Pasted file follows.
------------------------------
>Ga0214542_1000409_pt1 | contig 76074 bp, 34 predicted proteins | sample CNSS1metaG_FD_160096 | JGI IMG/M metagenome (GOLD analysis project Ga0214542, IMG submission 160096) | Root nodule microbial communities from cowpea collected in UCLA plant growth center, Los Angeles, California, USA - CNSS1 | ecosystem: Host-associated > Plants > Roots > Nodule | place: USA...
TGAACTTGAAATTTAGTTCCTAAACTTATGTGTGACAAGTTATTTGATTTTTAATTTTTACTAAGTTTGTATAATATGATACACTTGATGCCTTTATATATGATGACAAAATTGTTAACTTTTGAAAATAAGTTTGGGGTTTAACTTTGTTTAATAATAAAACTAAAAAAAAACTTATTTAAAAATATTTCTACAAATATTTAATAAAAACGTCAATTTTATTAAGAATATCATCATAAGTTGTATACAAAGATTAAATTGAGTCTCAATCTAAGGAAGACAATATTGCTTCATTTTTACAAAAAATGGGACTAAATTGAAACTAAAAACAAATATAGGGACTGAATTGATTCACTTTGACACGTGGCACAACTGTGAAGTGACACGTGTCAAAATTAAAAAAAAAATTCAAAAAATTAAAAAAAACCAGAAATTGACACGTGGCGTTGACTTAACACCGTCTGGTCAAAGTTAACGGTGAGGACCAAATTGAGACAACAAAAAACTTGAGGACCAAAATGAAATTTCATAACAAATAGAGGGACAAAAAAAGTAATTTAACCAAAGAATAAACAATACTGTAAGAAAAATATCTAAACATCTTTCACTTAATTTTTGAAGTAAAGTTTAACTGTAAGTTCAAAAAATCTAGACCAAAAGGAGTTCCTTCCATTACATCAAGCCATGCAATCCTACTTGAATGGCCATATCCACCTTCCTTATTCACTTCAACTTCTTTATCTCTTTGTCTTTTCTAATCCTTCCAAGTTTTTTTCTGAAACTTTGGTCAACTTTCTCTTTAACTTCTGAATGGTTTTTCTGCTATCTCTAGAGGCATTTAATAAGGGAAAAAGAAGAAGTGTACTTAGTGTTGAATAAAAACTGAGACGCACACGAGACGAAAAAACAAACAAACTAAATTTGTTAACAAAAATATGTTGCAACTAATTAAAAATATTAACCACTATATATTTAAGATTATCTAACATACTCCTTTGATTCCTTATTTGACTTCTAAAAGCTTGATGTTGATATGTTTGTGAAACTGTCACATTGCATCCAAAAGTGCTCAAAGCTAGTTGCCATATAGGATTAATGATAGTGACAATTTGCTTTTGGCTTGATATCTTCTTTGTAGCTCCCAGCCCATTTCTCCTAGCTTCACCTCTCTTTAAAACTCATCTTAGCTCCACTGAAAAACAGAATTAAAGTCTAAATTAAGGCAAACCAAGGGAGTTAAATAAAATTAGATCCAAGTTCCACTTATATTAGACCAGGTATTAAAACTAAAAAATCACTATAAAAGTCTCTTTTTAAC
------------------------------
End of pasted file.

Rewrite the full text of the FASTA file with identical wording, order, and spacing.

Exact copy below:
>Ga0214542_1000409_pt1 | contig 76074 bp, 34 predicted proteins | sample CNSS1metaG_FD_160096 | JGI IMG/M metagenome (GOLD analysis project Ga0214542, IMG submission 160096) | Root nodule microbial communities from cowpea collected in UCLA plant growth center, Los Angeles, California, USA - CNSS1 | ecosystem: Host-associated > Plants > Roots > Nodule | place: USA...
TGAACTTGAAATTTAGTTCCTAAACTTATGTGTGACAAGTTATTTGATTTTTAATTTTTACTAAGTTTGTATAATATGATACACTTGATGCCTTTATATATGATGACAAAATTGTTAACTTTTGAAAATAAGTTTGGGGTTTAACTTTGTTTAATAATAAAACTAAAAAAAAACTTATTTAAAAATATTTCTACAAATATTTAATAAAAACGTCAATTTTATTAAGAATATCATCATAAGTTGTATACAAAGATTAAATTGAGTCTCAATCTAAGGAAGACAATATTGCTTCATTTTTACAAAAAATGGGACTAAATTGAAACTAAAAACAAATATAGGGACTGAATTGATTCACTTTGACACGTGGCACAACTGTGAAGTGACACGTGTCAAAATTAAAAAAAAAATTCAAAAAATTAAAAAAAACCAGAAATTGACACGTGGCGTTGACTTAACACCGTCTGGTCAAAGTTAACGGTGAGGACCAAATTGAGACAACAAAAAACTTGAGGACCAAAATGAAATTTCATAACAAATAGAGGGACAAAAAAAGTAATTTAACCAAAGAATAAACAATACTGTAAGAAAAATATCTAAACATCTTTCACTTAATTTTTGAAGTAAAGTTTAACTGTAAGTTCAAAAAATCTAGACCAAAAGGAGTTCCTTCCATTACATCAAGCCATGCAATCCTACTTGAATGGCCATATCCACCTTCCTTATTCACTTCAACTTCTTTATCTCTTTGTCTTTTCTAATCCTTCCAAGTTTTTTTCTGAAACTTTGGTCAACTTTCTCTTTAACTTCTGAATGGTTTTTCTGCTATCTCTAGAGGCATTTAATAAGGGAAAAAGAAGAAGTGTACTTAGTGTTGAATAAAAACTGAGACGCACACGAGACGAAAAAACAAACAAACTAAATTTGTTAACAAAAATATGTTGCAACTAATTAAAAATATTAACCACTATATATTTAAGATTATCTAACATACTCCTTTGATTCCTTATTTGACTTCTAAAAGCTTGATGTTGATATGTTTGTGAAACTGTCACATTGCATCCAAAAGTGCTCAAAGCTAGTTGCCATATAGGATTAATGATAGTGACAATTTGCTTTTGGCTTGATATCTTCTTTGTAGCTCCCAGCCCATTTCTCCTAGCTTCACCTCTCTTTAAAACTCATCTTAGCTCCACTGAAAAACAGAATTAAAGTCTAAATTAAGGCAAACCAAGGGAGTTAAATAAAATTAGATCCAAGTTCCACTTATATTAGACCAGGTATTAAAACTAAAAAATCACTATAAAAGTCTCTTTTTAAC